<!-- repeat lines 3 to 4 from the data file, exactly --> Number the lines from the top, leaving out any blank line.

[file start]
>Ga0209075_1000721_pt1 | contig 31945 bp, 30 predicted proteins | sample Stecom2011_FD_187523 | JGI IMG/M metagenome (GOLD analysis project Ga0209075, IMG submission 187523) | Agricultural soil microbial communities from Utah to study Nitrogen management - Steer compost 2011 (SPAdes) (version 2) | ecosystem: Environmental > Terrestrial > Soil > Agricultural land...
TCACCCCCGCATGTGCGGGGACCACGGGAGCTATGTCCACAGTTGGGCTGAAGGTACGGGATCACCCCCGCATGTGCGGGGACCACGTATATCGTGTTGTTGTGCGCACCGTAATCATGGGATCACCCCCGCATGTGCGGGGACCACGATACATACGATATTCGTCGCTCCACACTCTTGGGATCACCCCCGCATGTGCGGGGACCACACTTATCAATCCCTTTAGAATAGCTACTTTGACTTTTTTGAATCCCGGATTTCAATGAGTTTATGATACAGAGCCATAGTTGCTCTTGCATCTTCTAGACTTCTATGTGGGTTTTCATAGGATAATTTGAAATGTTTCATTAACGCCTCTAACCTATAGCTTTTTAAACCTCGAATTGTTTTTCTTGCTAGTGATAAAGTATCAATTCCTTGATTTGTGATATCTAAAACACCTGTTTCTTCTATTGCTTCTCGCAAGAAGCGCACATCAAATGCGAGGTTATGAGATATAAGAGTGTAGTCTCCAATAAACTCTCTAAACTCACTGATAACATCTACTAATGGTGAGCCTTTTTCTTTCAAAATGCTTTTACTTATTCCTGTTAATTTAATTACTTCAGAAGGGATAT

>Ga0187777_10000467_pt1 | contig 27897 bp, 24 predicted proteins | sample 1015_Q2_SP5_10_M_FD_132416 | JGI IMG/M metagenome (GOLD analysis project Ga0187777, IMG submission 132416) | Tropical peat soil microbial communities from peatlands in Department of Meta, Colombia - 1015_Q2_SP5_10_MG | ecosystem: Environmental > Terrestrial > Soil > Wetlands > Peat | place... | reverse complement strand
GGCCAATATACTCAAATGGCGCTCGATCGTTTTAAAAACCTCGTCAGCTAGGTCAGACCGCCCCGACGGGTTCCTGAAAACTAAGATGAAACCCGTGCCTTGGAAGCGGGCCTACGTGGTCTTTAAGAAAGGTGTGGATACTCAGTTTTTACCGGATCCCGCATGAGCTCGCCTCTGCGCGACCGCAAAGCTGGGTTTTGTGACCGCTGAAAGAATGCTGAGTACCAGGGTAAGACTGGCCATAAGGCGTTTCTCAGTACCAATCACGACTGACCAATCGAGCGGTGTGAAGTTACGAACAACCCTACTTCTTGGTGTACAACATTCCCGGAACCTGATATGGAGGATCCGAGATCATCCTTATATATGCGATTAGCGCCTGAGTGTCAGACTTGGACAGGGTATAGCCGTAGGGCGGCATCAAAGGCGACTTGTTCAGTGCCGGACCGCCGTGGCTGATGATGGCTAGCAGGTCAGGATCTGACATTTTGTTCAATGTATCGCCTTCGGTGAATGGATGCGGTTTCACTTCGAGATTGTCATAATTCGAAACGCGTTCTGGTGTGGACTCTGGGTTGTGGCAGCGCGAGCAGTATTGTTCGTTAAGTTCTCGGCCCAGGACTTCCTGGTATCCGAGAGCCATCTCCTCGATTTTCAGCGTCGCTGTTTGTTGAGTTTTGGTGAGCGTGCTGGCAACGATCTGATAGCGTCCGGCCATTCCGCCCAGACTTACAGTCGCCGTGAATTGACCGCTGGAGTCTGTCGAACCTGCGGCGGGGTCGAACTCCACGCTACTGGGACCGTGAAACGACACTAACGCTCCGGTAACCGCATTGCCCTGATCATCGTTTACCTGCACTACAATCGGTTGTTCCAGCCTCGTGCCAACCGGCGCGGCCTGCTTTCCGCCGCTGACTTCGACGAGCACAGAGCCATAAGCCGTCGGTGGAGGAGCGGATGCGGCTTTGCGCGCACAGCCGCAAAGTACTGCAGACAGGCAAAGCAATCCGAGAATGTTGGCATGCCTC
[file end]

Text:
>Ga0187777_10000467_pt1 | contig 27897 bp, 24 predicted proteins | sample 1015_Q2_SP5_10_M_FD_132416 | JGI IMG/M metagenome (GOLD analysis project Ga0187777, IMG submission 132416) | Tropical peat soil microbial communities from peatlands in Department of Meta, Colombia - 1015_Q2_SP5_10_MG | ecosystem: Environmental > Terrestrial > Soil > Wetlands > Peat | place... | reverse complement strand
GGCCAATATACTCAAATGGCGCTCGATCGTTTTAAAAACCTCGTCAGCTAGGTCAGACCGCCCCGACGGGTTCCTGAAAACTAAGATGAAACCCGTGCCTTGGAAGCGGGCCTACGTGGTCTTTAAGAAAGGTGTGGATACTCAGTTTTTACCGGATCCCGCATGAGCTCGCCTCTGCGCGACCGCAAAGCTGGGTTTTGTGACCGCTGAAAGAATGCTGAGTACCAGGGTAAGACTGGCCATAAGGCGTTTCTCAGTACCAATCACGACTGACCAATCGAGCGGTGTGAAGTTACGAACAACCCTACTTCTTGGTGTACAACATTCCCGGAACCTGATATGGAGGATCCGAGATCATCCTTATATATGCGATTAGCGCCTGAGTGTCAGACTTGGACAGGGTATAGCCGTAGGGCGGCATCAAAGGCGACTTGTTCAGTGCCGGACCGCCGTGGCTGATGATGGCTAGCAGGTCAGGATCTGACATTTTGTTCAATGTATCGCCTTCGGTGAATGGATGCGGTTTCACTTCGAGATTGTCATAATTCGAAACGCGTTCTGGTGTGGACTCTGGGTTGTGGCAGCGCGAGCAGTATTGTTCGTTAAGTTCTCGGCCCAGGACTTCCTGGTATCCGAGAGCCATCTCCTCGATTTTCAGCGTCGCTGTTTGTTGAGTTTTGGTGAGCGTGCTGGCAACGATCTGATAGCGTCCGGCCATTCCGCCCAGACTTACAGTCGCCGTGAATTGACCGCTGGAGTCTGTCGAACCTGCGGCGGGGTCGAACTCCACGCTACTGGGACCGTGAAACGACACTAACGCTCCGGTAACCGCATTGCCCTGATCATCGTTTACCTGCACTACAATCGGTTGTTCCAGCCTCGTGCCAACCGGCGCGGCCTGCTTTCCGCCGCTGACTTCGACGAGCACAGAGCCATAAGCCGTCGGTGGAGGAGCGGATGCGGCTTTGCGCGCACAGCCGCAAAGTACTGCAGACAGGCAAAGCAATCCGAGAATGTTGGCATGCCTC